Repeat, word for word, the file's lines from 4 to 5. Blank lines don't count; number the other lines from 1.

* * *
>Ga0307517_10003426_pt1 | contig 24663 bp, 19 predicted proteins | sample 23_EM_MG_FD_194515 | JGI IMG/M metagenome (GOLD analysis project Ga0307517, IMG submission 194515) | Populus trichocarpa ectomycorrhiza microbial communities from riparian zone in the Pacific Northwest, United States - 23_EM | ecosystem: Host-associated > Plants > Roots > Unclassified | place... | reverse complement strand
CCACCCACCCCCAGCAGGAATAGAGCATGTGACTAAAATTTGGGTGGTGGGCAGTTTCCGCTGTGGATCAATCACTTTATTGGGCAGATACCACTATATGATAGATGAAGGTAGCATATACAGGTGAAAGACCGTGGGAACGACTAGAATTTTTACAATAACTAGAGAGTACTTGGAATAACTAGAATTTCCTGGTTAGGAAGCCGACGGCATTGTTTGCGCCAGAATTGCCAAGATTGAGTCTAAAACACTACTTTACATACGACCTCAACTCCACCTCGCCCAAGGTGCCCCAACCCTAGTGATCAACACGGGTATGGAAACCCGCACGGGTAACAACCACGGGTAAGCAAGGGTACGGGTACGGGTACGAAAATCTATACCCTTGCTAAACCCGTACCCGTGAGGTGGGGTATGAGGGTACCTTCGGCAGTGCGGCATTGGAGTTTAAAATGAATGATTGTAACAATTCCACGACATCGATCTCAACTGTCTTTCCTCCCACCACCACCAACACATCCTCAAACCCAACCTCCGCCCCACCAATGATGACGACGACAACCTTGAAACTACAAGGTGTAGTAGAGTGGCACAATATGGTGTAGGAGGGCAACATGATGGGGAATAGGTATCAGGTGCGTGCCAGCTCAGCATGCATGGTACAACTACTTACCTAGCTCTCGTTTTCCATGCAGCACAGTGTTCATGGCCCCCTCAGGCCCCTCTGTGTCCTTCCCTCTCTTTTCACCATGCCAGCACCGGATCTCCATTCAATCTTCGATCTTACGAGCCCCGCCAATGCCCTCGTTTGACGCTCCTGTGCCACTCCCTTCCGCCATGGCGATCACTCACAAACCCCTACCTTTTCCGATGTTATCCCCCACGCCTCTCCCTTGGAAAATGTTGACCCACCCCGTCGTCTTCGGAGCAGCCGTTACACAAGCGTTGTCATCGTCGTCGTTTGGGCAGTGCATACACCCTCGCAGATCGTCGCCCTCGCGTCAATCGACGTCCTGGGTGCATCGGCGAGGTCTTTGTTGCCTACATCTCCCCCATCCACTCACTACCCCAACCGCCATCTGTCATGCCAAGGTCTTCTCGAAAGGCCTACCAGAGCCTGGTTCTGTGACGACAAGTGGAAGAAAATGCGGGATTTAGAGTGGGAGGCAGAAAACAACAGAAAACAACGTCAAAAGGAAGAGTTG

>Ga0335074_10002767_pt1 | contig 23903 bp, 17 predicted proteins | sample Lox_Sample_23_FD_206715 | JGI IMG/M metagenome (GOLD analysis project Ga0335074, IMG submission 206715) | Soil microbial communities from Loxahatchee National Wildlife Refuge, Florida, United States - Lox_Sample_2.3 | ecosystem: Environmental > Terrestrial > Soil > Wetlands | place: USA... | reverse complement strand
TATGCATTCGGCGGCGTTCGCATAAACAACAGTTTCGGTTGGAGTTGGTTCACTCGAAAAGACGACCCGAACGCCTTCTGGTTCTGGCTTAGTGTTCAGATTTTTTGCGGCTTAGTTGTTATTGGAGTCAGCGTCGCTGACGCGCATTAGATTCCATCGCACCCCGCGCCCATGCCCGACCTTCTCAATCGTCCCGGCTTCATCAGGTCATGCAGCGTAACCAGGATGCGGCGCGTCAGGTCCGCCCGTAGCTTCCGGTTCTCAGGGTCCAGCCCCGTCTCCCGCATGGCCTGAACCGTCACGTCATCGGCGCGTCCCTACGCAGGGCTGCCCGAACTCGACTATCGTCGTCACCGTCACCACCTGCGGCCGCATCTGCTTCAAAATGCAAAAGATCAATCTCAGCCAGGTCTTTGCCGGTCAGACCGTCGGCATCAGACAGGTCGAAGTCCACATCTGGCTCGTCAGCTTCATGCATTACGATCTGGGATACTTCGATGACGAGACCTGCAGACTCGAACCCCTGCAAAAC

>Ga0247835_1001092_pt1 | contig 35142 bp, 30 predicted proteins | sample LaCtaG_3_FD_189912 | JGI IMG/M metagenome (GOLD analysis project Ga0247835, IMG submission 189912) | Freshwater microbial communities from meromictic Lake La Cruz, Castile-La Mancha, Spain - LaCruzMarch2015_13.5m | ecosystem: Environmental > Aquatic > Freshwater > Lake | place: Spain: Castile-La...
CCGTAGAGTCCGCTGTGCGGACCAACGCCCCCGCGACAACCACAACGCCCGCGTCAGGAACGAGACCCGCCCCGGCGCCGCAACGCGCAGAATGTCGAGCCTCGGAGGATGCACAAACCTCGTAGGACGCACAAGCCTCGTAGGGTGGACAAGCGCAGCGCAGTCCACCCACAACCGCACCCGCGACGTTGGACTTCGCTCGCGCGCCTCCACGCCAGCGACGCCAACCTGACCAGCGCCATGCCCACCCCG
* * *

TATGCATTCGGCGGCGTTCGCATAAACAACAGTTTCGGTTGGAGTTGGTTCACTCGAAAAGACGACCCGAACGCCTTCTGGTTCTGGCTTAGTGTTCAGATTTTTTGCGGCTTAGTTGTTATTGGAGTCAGCGTCGCTGACGCGCATTAGATTCCATCGCACCCCGCGCCCATGCCCGACCTTCTCAATCGTCCCGGCTTCATCAGGTCATGCAGCGTAACCAGGATGCGGCGCGTCAGGTCCGCCCGTAGCTTCCGGTTCTCAGGGTCCAGCCCCGTCTCCCGCATGGCCTGAACCGTCACGTCATCGGCGCGTCCCTACGCAGGGCTGCCCGAACTCGACTATCGTCGTCACCGTCACCACCTGCGGCCGCATCTGCTTCAAAATGCAAAAGATCAATCTCAGCCAGGTCTTTGCCGGTCAGACCGTCGGCATCAGACAGGTCGAAGTCCACATCTGGCTCGTCAGCTTCATGCATTACGATCTGGGATACTTCGATGACGAGACCTGCAGACTCGAACCCCTGCAAAAC

>Ga0247835_1001092_pt1 | contig 35142 bp, 30 predicted proteins | sample LaCtaG_3_FD_189912 | JGI IMG/M metagenome (GOLD analysis project Ga0247835, IMG submission 189912) | Freshwater microbial communities from meromictic Lake La Cruz, Castile-La Mancha, Spain - LaCruzMarch2015_13.5m | ecosystem: Environmental > Aquatic > Freshwater > Lake | place: Spain: Castile-La...